In accordance with the present invention, a current interrupter has a current path, e.g., a continuous metallic bar, enclosed in a housing. An optical current path extends into the housing and carries to the exterior of the housing a signal indicating the status of the current path within the housing. This signal is transmitted to a status indicator at a remote location for appropriate action.

In the preferred embodiment of the invention, the optical path comprises a continuous path extending between an optical inlet port and an optical outlet port extending through the housing wall. The optical path carries an optical signal from a remote location, through the current interrupter, and back to the remote location. As long as current flows through the interrupter in normal fashion, the continuity of the optical path through the interrupter is maintained continuous.

Means are provided to interrupt the optical path when current through the interrupter itself is interrupted, e.g., on sensing a fault in the power system. In the physical embodiment described herein, the optical path is interrupted by physically severing it by means of an explosive charge. Preferably, the same charge is used to sever the current path so as to provide the desired current interruption. On detecting loss of the normally continuous monitor signal, the remote monitoring station generates an alarm indicator to signal the current interruption.

The sensor portion of the system thus comprises a simple, passive element (i.e., an optical cable) which is relatively insensitive to the environmental conditions under which it must operate, immune to noise interference otherwise normally caused by the high electromagnetic fields in its vicinity, and quite inexpensive to construct. Further, it requires only relatively simple optical signal generation and detection circuitry at the remote monitor station. Accordingly, it leads to a highly reliable yet comparatively inexpensive fault-indicating current interrupter, and one whose operation is inherently fail-safe.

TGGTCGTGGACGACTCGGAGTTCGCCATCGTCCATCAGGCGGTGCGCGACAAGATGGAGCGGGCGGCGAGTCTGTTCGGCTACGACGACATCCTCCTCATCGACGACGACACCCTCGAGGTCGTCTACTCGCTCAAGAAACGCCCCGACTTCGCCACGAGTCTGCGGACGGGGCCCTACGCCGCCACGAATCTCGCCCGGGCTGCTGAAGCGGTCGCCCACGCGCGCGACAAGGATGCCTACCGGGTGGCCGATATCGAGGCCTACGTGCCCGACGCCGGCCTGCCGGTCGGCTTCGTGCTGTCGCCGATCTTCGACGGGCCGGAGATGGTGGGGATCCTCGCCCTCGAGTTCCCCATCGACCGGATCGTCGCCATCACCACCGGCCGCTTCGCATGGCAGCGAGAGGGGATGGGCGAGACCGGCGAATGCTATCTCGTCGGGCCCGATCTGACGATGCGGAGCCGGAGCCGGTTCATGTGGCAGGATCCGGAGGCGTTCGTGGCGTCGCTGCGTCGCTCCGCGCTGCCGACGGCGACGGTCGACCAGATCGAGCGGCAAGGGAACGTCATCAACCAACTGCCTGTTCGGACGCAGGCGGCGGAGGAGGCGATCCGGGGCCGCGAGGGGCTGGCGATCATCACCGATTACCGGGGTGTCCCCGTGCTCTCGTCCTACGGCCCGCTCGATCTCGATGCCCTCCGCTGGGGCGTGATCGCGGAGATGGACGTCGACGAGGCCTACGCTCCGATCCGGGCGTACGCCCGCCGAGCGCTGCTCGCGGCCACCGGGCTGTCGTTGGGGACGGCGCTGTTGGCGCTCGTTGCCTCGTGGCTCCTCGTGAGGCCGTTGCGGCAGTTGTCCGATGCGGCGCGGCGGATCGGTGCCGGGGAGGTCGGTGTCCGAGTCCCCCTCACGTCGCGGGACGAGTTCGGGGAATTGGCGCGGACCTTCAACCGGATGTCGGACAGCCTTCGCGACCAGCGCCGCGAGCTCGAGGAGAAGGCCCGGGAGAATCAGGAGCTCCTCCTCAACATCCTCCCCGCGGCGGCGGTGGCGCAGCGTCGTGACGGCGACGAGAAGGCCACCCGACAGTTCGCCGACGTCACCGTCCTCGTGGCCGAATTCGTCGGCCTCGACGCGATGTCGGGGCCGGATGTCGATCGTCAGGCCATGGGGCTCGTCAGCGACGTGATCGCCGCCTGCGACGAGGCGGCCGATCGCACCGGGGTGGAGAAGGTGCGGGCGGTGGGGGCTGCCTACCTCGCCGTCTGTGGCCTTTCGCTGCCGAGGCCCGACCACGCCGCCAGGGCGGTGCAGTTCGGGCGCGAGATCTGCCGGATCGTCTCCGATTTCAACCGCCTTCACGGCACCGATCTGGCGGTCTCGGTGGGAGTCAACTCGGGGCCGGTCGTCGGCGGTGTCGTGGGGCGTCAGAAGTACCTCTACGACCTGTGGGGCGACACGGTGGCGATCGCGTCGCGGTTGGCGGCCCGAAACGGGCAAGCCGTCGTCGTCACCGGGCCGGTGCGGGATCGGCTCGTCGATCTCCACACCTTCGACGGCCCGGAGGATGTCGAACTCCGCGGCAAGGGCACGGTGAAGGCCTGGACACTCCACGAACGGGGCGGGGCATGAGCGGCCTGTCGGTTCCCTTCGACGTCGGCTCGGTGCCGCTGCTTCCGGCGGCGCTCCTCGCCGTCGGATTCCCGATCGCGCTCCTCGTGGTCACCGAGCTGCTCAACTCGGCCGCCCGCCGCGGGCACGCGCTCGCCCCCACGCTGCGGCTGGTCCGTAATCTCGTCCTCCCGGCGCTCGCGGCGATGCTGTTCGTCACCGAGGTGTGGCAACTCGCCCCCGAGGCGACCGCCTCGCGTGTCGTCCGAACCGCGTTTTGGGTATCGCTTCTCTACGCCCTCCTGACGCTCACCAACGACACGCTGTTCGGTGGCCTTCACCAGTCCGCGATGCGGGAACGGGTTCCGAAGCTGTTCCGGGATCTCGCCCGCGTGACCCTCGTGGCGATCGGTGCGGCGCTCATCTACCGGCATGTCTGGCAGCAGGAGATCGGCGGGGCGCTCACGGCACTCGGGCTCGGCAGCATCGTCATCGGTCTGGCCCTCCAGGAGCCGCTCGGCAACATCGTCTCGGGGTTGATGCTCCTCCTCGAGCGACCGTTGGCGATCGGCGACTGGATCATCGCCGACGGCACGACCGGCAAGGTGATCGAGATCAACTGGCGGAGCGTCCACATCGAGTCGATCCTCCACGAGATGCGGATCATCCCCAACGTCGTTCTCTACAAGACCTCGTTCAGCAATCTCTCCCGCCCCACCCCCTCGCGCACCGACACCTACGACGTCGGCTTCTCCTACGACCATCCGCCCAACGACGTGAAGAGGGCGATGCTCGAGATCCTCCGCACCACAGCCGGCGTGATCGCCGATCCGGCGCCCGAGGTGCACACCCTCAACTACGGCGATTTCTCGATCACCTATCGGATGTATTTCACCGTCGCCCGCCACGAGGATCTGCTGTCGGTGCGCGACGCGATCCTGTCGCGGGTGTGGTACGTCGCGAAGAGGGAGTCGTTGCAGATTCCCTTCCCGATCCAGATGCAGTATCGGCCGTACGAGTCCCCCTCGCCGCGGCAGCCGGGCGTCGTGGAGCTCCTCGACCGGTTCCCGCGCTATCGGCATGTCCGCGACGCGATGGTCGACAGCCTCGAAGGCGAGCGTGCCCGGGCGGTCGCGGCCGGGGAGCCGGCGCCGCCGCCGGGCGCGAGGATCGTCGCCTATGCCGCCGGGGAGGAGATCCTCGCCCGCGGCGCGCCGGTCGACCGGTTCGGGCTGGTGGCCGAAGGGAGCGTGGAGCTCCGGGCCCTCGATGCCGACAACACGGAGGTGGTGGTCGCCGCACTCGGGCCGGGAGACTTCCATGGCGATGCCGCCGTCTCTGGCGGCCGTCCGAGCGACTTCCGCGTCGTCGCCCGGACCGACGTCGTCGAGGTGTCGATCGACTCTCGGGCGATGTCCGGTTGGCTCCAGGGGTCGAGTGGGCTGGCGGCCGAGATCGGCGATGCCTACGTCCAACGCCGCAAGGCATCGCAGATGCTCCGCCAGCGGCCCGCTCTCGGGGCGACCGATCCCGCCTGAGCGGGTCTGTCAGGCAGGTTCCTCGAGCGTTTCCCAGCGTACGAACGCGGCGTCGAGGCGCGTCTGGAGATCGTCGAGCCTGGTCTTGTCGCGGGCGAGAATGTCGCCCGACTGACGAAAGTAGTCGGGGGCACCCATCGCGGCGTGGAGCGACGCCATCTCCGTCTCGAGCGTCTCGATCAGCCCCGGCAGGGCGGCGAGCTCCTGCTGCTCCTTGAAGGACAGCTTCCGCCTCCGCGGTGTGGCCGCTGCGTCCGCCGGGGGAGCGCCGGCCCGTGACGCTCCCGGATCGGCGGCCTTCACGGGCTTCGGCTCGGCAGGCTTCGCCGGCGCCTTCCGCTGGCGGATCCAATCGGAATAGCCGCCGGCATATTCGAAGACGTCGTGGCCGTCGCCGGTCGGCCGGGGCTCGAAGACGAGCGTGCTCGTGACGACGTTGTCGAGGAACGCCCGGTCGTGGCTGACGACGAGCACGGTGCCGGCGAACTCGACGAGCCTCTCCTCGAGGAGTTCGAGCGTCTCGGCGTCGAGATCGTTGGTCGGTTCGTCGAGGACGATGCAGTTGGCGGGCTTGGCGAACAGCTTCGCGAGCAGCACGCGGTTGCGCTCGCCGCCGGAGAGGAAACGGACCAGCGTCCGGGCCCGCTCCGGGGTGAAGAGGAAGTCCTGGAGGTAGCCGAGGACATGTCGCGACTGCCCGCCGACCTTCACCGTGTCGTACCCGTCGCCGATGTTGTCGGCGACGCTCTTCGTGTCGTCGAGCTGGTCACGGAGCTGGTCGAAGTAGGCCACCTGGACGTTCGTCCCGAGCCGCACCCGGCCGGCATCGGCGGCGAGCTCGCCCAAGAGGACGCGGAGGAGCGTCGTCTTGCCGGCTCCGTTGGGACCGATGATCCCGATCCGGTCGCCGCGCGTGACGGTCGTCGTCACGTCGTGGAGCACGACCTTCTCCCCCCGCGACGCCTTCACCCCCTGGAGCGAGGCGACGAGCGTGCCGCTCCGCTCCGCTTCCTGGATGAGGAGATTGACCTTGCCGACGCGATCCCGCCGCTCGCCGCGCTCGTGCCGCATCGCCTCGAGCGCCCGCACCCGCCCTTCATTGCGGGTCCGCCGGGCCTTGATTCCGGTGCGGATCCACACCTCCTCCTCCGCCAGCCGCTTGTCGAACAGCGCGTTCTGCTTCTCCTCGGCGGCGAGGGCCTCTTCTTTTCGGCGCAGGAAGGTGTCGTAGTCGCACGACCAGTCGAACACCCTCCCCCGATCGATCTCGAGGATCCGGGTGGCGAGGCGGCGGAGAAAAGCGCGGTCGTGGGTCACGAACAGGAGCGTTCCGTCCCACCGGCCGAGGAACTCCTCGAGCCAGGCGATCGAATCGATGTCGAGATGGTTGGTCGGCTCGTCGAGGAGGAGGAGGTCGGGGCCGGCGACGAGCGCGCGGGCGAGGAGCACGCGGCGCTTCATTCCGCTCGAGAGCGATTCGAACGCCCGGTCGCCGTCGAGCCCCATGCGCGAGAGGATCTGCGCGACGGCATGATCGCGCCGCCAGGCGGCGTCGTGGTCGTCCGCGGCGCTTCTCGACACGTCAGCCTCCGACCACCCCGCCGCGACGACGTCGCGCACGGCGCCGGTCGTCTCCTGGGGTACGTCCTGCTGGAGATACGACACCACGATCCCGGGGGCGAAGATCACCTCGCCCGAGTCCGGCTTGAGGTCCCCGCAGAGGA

DETAILED DESCRIPTION OF THE INVENTION

The foregoing and other and further objects and features of the invention will be more readily understood from the following detailed description of the invention, when taken in conjunction with the accompanying drawings, in which:

FIG. 1 is a block and line diagram of a current interrupter in accordance with the present invention; and

FIG. 2 is a view in perspective of a current interrupter showing the fault sensor portion of the system in more detail.

In FIG. 1, a current interrupter 10 is positioned in series in a power line 12 which carries power from a power source 14 to a load 16. A remote monitor station 18 is connected to the interrupter 10 by an optical link 20. The link 20 comprises a first fiber optic transmission path 20a and a second fiber optic transmission path 20b. The station 18 includes an optical generator 22 connected to transmit to the interrupter 10 an optical signal over transmission path 20a and an optical detector 24 connected to receive a signal returned from the interrupter 10 via optical path 20b. A signal monitor 26 responds to the detector 24 by providing an output signal indicative of the status of the optical signal returned to detector 24.